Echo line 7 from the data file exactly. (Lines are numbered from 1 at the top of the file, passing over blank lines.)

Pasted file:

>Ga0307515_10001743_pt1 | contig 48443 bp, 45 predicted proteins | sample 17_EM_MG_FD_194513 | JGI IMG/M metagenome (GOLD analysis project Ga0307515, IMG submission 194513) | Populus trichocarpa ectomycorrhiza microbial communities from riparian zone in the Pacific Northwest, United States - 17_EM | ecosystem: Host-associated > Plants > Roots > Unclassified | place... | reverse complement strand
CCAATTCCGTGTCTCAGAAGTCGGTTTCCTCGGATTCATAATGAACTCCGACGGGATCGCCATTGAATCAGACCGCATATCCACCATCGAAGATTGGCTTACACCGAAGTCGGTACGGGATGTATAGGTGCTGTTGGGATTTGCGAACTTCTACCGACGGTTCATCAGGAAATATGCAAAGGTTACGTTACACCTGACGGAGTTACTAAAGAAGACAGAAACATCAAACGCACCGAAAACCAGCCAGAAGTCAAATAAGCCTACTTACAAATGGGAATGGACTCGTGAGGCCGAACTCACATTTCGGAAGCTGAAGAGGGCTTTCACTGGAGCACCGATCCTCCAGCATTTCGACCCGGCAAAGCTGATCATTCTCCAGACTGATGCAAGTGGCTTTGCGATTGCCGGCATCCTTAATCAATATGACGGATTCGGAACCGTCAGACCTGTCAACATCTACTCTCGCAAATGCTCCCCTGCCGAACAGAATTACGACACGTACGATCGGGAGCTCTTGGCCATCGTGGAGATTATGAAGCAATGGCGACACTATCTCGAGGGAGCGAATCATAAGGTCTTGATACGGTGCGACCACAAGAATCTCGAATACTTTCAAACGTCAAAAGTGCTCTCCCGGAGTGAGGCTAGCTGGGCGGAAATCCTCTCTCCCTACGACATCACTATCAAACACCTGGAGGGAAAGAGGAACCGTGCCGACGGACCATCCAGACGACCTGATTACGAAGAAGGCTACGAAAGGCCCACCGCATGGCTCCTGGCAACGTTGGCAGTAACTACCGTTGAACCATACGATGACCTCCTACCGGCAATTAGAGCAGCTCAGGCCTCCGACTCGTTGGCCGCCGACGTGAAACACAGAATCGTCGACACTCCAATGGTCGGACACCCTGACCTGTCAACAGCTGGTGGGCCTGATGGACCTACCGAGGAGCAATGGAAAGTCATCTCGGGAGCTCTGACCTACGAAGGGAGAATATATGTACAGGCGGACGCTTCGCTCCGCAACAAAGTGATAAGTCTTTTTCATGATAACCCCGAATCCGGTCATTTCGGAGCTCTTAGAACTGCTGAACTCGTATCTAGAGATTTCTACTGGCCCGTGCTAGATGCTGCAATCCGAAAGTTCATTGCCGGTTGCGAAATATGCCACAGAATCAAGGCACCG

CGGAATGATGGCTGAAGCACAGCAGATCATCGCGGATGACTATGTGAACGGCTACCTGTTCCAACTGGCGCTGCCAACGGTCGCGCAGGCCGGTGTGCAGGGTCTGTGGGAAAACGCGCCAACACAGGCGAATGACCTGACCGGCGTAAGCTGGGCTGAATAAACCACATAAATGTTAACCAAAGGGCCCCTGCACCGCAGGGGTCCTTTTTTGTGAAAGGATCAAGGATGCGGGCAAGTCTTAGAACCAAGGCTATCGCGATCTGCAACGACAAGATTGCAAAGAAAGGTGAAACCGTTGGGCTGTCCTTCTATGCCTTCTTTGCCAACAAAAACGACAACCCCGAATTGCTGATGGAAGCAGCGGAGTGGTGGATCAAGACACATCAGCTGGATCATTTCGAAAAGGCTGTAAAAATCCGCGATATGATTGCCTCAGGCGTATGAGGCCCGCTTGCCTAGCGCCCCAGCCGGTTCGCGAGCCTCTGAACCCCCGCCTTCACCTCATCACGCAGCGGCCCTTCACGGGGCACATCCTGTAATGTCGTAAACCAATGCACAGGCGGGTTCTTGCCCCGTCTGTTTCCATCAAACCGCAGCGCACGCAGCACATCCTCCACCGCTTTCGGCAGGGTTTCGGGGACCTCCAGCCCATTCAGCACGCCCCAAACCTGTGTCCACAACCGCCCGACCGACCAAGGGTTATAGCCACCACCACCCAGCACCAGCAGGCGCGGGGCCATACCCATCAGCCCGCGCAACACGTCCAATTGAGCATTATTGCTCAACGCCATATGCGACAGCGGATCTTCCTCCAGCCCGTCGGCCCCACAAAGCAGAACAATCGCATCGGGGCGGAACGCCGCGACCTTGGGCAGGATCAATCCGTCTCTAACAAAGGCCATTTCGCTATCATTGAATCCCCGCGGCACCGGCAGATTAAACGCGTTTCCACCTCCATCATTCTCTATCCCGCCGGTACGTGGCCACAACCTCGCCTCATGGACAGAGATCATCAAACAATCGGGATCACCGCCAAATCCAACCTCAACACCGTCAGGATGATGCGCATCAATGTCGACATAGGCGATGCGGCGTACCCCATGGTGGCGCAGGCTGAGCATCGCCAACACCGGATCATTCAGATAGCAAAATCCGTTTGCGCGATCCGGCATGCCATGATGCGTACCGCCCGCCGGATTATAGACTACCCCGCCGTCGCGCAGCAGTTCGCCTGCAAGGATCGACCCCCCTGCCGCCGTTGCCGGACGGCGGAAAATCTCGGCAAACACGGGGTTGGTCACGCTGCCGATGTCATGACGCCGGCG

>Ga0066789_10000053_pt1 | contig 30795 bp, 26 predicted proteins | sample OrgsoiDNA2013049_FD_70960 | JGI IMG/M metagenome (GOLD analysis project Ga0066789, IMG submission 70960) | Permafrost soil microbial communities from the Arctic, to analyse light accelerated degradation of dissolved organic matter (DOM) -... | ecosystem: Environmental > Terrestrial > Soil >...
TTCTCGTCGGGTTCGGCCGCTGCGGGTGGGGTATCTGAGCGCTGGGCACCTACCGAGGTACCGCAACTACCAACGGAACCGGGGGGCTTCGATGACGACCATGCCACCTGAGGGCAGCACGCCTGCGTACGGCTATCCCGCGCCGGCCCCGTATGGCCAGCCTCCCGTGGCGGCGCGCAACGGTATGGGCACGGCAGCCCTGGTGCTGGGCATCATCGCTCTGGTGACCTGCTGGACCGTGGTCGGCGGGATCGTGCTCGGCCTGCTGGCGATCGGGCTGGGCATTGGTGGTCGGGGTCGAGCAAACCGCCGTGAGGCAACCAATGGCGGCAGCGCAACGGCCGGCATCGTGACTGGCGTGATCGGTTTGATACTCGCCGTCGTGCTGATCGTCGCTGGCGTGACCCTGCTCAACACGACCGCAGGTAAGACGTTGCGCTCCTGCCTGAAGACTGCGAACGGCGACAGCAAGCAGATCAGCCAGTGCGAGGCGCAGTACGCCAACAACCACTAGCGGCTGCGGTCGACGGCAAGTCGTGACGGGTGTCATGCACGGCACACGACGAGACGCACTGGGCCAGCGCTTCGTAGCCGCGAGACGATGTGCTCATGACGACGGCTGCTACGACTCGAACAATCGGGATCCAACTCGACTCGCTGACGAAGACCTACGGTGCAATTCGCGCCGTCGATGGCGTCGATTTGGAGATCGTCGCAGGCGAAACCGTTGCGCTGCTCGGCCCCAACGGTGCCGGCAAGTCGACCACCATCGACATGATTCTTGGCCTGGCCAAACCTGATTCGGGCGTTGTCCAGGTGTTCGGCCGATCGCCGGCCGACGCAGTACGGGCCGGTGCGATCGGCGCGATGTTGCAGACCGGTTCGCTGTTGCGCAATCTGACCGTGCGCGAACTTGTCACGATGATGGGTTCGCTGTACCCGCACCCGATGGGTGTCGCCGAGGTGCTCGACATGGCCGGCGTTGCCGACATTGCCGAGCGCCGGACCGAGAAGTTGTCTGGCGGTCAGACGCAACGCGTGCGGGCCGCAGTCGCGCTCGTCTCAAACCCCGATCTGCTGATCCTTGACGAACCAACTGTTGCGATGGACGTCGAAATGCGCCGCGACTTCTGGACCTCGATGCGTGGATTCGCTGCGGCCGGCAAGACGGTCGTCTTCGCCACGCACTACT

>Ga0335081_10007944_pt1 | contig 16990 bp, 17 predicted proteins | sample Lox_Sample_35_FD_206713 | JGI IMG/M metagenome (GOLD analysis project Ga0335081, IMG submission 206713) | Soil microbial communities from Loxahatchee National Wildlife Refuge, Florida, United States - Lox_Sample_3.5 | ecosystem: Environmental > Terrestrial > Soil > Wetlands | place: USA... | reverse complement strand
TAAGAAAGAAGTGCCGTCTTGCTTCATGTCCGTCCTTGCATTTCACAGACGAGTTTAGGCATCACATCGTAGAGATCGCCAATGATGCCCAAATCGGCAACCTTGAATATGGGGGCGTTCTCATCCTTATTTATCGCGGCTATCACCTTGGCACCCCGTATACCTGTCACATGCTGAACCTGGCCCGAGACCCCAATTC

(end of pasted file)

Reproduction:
TAAGAAAGAAGTGCCGTCTTGCTTCATGTCCGTCCTTGCATTTCACAGACGAGTTTAGGCATCACATCGTAGAGATCGCCAATGATGCCCAAATCGGCAACCTTGAATATGGGGGCGTTCTCATCCTTATTTATCGCGGCTATCACCTTGGCACCCCGTATACCTGTCACATGCTGAACCTGGCCCGAGACCCCAATTC